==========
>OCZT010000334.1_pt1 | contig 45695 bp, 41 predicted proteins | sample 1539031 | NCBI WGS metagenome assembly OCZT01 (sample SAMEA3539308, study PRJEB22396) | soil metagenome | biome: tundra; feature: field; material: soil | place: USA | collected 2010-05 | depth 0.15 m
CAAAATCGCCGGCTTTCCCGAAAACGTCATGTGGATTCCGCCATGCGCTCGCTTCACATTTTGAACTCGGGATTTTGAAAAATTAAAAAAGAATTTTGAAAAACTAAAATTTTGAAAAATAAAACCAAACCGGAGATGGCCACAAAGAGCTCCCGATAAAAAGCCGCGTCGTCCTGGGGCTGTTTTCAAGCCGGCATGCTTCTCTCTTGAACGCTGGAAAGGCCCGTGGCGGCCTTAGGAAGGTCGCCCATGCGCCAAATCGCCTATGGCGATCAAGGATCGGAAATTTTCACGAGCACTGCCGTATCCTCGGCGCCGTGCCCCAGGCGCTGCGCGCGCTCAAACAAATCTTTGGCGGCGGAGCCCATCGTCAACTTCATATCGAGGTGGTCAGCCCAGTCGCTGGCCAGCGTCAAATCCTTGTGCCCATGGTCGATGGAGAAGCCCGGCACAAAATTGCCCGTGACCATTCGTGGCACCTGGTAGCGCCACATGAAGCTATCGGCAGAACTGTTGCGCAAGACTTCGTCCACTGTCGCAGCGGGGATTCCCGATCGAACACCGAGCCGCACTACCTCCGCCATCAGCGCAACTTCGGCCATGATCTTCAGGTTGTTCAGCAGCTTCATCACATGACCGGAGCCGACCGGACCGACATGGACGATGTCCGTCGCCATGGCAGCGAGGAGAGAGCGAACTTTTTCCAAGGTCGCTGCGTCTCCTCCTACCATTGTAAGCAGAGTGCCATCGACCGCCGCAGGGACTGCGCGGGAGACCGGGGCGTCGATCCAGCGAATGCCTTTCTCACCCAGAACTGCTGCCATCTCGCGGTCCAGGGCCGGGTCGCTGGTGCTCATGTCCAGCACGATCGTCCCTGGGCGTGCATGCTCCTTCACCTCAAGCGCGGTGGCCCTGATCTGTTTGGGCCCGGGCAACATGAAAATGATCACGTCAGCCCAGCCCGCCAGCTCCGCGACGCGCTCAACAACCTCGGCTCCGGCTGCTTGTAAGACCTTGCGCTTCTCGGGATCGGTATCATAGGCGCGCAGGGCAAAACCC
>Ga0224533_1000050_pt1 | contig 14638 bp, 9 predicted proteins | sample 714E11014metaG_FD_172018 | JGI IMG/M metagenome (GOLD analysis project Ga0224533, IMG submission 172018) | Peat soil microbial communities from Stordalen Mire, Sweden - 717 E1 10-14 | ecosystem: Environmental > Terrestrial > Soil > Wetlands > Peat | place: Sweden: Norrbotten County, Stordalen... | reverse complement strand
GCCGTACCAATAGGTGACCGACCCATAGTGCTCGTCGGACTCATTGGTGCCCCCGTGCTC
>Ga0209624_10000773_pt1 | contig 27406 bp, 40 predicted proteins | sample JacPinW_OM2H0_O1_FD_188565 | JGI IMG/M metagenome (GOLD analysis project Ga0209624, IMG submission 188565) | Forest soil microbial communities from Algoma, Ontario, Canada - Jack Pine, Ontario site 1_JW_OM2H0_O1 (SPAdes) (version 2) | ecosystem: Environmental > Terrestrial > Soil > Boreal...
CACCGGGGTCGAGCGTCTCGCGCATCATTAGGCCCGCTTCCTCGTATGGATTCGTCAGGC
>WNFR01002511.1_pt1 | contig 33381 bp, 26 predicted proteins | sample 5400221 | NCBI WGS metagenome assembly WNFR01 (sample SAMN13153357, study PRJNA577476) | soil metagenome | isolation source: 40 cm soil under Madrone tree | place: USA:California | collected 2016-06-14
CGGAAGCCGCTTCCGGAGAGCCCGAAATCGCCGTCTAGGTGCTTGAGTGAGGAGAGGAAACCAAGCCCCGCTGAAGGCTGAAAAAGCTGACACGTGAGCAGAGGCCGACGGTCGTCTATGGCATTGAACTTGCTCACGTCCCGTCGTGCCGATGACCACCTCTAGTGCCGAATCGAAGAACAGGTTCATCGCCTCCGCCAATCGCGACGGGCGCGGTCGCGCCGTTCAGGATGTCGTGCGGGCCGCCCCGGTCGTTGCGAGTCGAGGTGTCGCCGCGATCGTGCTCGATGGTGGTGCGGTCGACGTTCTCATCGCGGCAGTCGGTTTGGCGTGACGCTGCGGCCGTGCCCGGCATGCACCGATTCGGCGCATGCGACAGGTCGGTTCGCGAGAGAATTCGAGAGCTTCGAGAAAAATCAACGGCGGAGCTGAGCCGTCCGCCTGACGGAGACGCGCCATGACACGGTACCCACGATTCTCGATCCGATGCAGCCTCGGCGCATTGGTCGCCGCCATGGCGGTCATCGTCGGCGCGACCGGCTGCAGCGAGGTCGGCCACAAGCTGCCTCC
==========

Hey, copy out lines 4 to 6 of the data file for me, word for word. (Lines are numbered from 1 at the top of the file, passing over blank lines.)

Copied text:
GCCGTACCAATAGGTGACCGACCCATAGTGCTCGTCGGACTCATTGGTGCCCCCGTGCTC
>Ga0209624_10000773_pt1 | contig 27406 bp, 40 predicted proteins | sample JacPinW_OM2H0_O1_FD_188565 | JGI IMG/M metagenome (GOLD analysis project Ga0209624, IMG submission 188565) | Forest soil microbial communities from Algoma, Ontario, Canada - Jack Pine, Ontario site 1_JW_OM2H0_O1 (SPAdes) (version 2) | ecosystem: Environmental > Terrestrial > Soil > Boreal...
CACCGGGGTCGAGCGTCTCGCGCATCATTAGGCCCGCTTCCTCGTATGGATTCGTCAGGC